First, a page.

I really can’t believe it has been 3 years (and one day) since the election of Pope Francis. I was sitting in my library carrel on the 11th floor of Notre Dame’s Hesburgh library, watching the streaming live-feed of the smoke from the Vatican, anticipating a new pope for only the second time in my life. I remember, like most Vatican watchers, being initially dumbfounded at the election of Jorge Mario Bergoglio, the humble cardinal from Argentina. And now, three years in, keeping with the dumbfounded reaction, I am consistently humbled by the actions and words of the Holy Father.
Obviously, no, he is not perfect–as he would be the first to say–but he is moving, unifying, and prophetic in ways that move me deeply.
Two examples of this recently. First, Francis’ book, The Name of God is Mercy, is the simplest of messages but the most challenging of topics. When my children drive me over the cliff that is my patience, or when the state foster system is so full of red tape that you wonder how anyone is EVER adopted, it is humbling and helpful to hear a refrain of mercy in the back of my head.
Be merciful, as the Father is merciful, I saw over and over again during my brief trip to Rome in December. Mercy claws at the scales of frustration, hate, and anger. Mercy rips at the fabric of my righteous justice against those who destroy the world. Mercy allows God to be God, and me to just be me.
Second, the Pope–we are reminded painfully during Presidential election years– has no political power. Francis did not campaign to be elected. He did not raise billions of dollars. Indeed, the entire system of US elections, not just one candidate, exemplifies the waste and opulence of the wealthiest country in the world more than any other statistic. While it saddens me deeply to see the rhetoric of a certain candidate, let us remember that, contrary to Church teachings, the death penalty is still allowed, illegal immigrants are still deported, bombs are still dropped on countless citizens around the world, schools are failing, abortions are continuing, income inequality is increasing, orphans are not being adopted, and corporations are continuing to reduce the dignity of the individual person.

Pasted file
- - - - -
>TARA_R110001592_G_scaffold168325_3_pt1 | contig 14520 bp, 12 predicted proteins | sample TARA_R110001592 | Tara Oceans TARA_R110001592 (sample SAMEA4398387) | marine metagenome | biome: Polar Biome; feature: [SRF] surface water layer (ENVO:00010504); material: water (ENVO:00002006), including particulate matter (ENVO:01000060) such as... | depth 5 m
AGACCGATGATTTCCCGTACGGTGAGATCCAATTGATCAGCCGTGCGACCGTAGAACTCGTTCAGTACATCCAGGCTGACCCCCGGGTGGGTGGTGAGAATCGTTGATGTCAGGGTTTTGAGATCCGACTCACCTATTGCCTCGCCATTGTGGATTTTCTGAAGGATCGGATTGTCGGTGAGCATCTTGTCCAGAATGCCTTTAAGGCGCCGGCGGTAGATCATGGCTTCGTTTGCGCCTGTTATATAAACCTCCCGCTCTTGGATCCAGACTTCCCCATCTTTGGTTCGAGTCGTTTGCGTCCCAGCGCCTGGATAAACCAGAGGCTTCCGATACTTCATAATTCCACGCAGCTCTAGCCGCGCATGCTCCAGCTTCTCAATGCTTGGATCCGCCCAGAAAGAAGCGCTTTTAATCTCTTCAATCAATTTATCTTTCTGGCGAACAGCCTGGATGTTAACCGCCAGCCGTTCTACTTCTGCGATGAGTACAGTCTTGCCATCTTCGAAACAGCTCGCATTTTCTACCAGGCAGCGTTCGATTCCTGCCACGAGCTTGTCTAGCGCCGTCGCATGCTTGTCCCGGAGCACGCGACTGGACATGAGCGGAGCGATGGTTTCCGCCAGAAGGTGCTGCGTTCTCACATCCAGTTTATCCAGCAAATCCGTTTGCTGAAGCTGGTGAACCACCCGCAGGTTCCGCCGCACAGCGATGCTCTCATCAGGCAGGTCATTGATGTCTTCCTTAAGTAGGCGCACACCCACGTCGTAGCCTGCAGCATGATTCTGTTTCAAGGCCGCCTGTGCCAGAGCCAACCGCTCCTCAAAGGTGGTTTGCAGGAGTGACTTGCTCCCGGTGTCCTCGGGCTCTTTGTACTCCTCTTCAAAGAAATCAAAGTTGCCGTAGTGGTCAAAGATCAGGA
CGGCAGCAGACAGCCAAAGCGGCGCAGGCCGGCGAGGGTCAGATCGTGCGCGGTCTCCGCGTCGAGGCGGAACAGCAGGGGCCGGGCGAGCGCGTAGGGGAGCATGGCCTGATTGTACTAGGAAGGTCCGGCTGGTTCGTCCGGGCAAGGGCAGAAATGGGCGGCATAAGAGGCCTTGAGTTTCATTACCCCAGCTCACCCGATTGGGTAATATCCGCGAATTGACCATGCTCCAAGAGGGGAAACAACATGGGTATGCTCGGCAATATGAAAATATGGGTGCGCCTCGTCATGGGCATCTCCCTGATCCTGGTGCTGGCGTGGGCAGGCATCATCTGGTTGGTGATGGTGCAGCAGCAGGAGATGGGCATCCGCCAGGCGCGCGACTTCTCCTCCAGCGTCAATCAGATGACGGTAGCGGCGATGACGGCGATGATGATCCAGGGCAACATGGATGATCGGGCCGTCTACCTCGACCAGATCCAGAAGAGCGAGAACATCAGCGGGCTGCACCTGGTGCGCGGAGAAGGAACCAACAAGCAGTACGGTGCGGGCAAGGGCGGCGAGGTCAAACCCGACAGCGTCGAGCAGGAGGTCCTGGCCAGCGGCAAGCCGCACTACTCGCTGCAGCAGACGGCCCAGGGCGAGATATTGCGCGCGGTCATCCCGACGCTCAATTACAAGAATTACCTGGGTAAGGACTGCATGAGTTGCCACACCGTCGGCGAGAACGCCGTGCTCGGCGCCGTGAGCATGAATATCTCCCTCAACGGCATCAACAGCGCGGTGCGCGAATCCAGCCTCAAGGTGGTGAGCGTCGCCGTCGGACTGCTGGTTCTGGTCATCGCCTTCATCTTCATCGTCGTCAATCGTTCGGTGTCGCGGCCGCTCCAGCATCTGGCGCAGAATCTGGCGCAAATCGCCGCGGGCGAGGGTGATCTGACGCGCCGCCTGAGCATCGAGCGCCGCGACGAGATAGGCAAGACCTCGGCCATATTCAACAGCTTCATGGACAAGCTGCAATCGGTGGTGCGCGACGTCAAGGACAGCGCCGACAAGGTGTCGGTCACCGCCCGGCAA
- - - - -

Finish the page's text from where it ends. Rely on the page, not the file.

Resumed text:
Because of this, I appreciate Francis and his call to mercy so, so much. Because sometimes all I want to do is yell at people and storm the Bastille. Yet Christ–through Francis–asks me to have mercy. And patience. And faith. And hope. And love.
Finally, with any mention of Francis, I must mention my gratefulness at the act of humility that began the possibility of a Francis pontificate: Benedict XVI’s shocking and unprecedented resignation on February 11, 2013. As DT author Brian Flanagan wrote, “This may well be Benedict’s greatest gift to the church, not only for a more consistently competent papacy, but for a renewed understanding of the proper place of the pope within a more collegial church. I’m cautiously hopeful given the last time a pope surprised a group of his cardinals this completely – when John XXIII called the Second Vatican Council.”
With Francis only three years into his pontificate, we’re not at the “Vatican II” DEFCON yet, but should the good Lord give him a few more years, who knows where we will be. Either way, I am grateful, so grateful, for Benedict and for Francis, for leaders that are humble and bold, and for a Roman Catholicism that brings me back to God’s mercy and love each and every day.
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